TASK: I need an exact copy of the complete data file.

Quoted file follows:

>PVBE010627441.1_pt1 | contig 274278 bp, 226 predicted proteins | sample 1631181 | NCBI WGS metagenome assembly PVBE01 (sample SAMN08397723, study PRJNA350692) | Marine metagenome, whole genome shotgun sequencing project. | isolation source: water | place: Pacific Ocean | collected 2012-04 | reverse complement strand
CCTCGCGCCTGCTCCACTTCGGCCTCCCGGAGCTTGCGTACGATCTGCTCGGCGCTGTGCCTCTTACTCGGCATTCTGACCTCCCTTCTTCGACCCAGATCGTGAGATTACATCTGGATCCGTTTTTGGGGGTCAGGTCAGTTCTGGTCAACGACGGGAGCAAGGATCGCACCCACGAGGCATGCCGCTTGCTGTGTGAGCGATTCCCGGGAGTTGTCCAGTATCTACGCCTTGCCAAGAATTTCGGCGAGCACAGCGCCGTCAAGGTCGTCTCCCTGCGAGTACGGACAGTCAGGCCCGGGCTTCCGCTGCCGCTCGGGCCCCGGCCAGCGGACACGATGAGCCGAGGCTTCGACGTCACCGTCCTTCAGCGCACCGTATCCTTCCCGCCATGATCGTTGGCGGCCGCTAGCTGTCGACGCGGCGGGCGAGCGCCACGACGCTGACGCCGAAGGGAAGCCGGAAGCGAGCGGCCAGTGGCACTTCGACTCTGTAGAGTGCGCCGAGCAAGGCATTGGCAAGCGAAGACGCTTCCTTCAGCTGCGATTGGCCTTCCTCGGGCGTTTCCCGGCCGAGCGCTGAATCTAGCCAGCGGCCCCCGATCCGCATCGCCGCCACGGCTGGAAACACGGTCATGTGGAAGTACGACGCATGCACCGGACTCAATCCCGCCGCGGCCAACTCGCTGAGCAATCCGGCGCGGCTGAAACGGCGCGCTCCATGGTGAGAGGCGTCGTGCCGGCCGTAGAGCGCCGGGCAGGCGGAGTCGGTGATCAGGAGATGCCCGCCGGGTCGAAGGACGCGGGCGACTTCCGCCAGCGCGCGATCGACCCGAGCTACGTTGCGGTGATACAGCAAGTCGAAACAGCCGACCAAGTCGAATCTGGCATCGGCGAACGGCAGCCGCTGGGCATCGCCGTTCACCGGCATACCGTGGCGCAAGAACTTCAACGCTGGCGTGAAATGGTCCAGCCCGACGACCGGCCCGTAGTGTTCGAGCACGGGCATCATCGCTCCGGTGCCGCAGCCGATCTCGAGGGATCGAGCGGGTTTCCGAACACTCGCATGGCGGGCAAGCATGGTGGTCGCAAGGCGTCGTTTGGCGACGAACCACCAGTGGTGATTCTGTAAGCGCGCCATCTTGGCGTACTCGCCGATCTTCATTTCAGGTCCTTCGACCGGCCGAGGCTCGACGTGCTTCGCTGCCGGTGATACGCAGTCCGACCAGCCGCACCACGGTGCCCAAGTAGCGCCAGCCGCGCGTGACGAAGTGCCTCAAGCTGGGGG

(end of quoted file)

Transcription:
>PVBE010627441.1_pt1 | contig 274278 bp, 226 predicted proteins | sample 1631181 | NCBI WGS metagenome assembly PVBE01 (sample SAMN08397723, study PRJNA350692) | Marine metagenome, whole genome shotgun sequencing project. | isolation source: water | place: Pacific Ocean | collected 2012-04 | reverse complement strand
CCTCGCGCCTGCTCCACTTCGGCCTCCCGGAGCTTGCGTACGATCTGCTCGGCGCTGTGCCTCTTACTCGGCATTCTGACCTCCCTTCTTCGACCCAGATCGTGAGATTACATCTGGATCCGTTTTTGGGGGTCAGGTCAGTTCTGGTCAACGACGGGAGCAAGGATCGCACCCACGAGGCATGCCGCTTGCTGTGTGAGCGATTCCCGGGAGTTGTCCAGTATCTACGCCTTGCCAAGAATTTCGGCGAGCACAGCGCCGTCAAGGTCGTCTCCCTGCGAGTACGGACAGTCAGGCCCGGGCTTCCGCTGCCGCTCGGGCCCCGGCCAGCGGACACGATGAGCCGAGGCTTCGACGTCACCGTCCTTCAGCGCACCGTATCCTTCCCGCCATGATCGTTGGCGGCCGCTAGCTGTCGACGCGGCGGGCGAGCGCCACGACGCTGACGCCGAAGGGAAGCCGGAAGCGAGCGGCCAGTGGCACTTCGACTCTGTAGAGTGCGCCGAGCAAGGCATTGGCAAGCGAAGACGCTTCCTTCAGCTGCGATTGGCCTTCCTCGGGCGTTTCCCGGCCGAGCGCTGAATCTAGCCAGCGGCCCCCGATCCGCATCGCCGCCACGGCTGGAAACACGGTCATGTGGAAGTACGACGCATGCACCGGACTCAATCCCGCCGCGGCCAACTCGCTGAGCAATCCGGCGCGGCTGAAACGGCGCGCTCCATGGTGAGAGGCGTCGTGCCGGCCGTAGAGCGCCGGGCAGGCGGAGTCGGTGATCAGGAGATGCCCGCCGGGTCGAAGGACGCGGGCGACTTCCGCCAGCGCGCGATCGACCCGAGCTACGTTGCGGTGATACAGCAAGTCGAAACAGCCGACCAAGTCGAATCTGGCATCGGCGAACGGCAGCCGCTGGGCATCGCCGTTCACCGGCATACCGTGGCGCAAGAACTTCAACGCTGGCGTGAAATGGTCCAGCCCGACGACCGGCCCGTAGTGTTCGAGCACGGGCATCATCGCTCCGGTGCCGCAGCCGATCTCGAGGGATCGAGCGGGTTTCCGAACACTCGCATGGCGGGCAAGCATGGTGGTCGCAAGGCGTCGTTTGGCGACGAACCACCAGTGGTGATTCTGTAAGCGCGCCATCTTGGCGTACTCGCCGATCTTCATTTCAGGTCCTTCGACCGGCCGAGGCTCGACGTGCTTCGCTGCCGGTGATACGCAGTCCGACCAGCCGCACCACGGTGCCCAAGTAGCGCCAGCCGCGCGTGACGAAGTGCCTCAAGCTGGGGG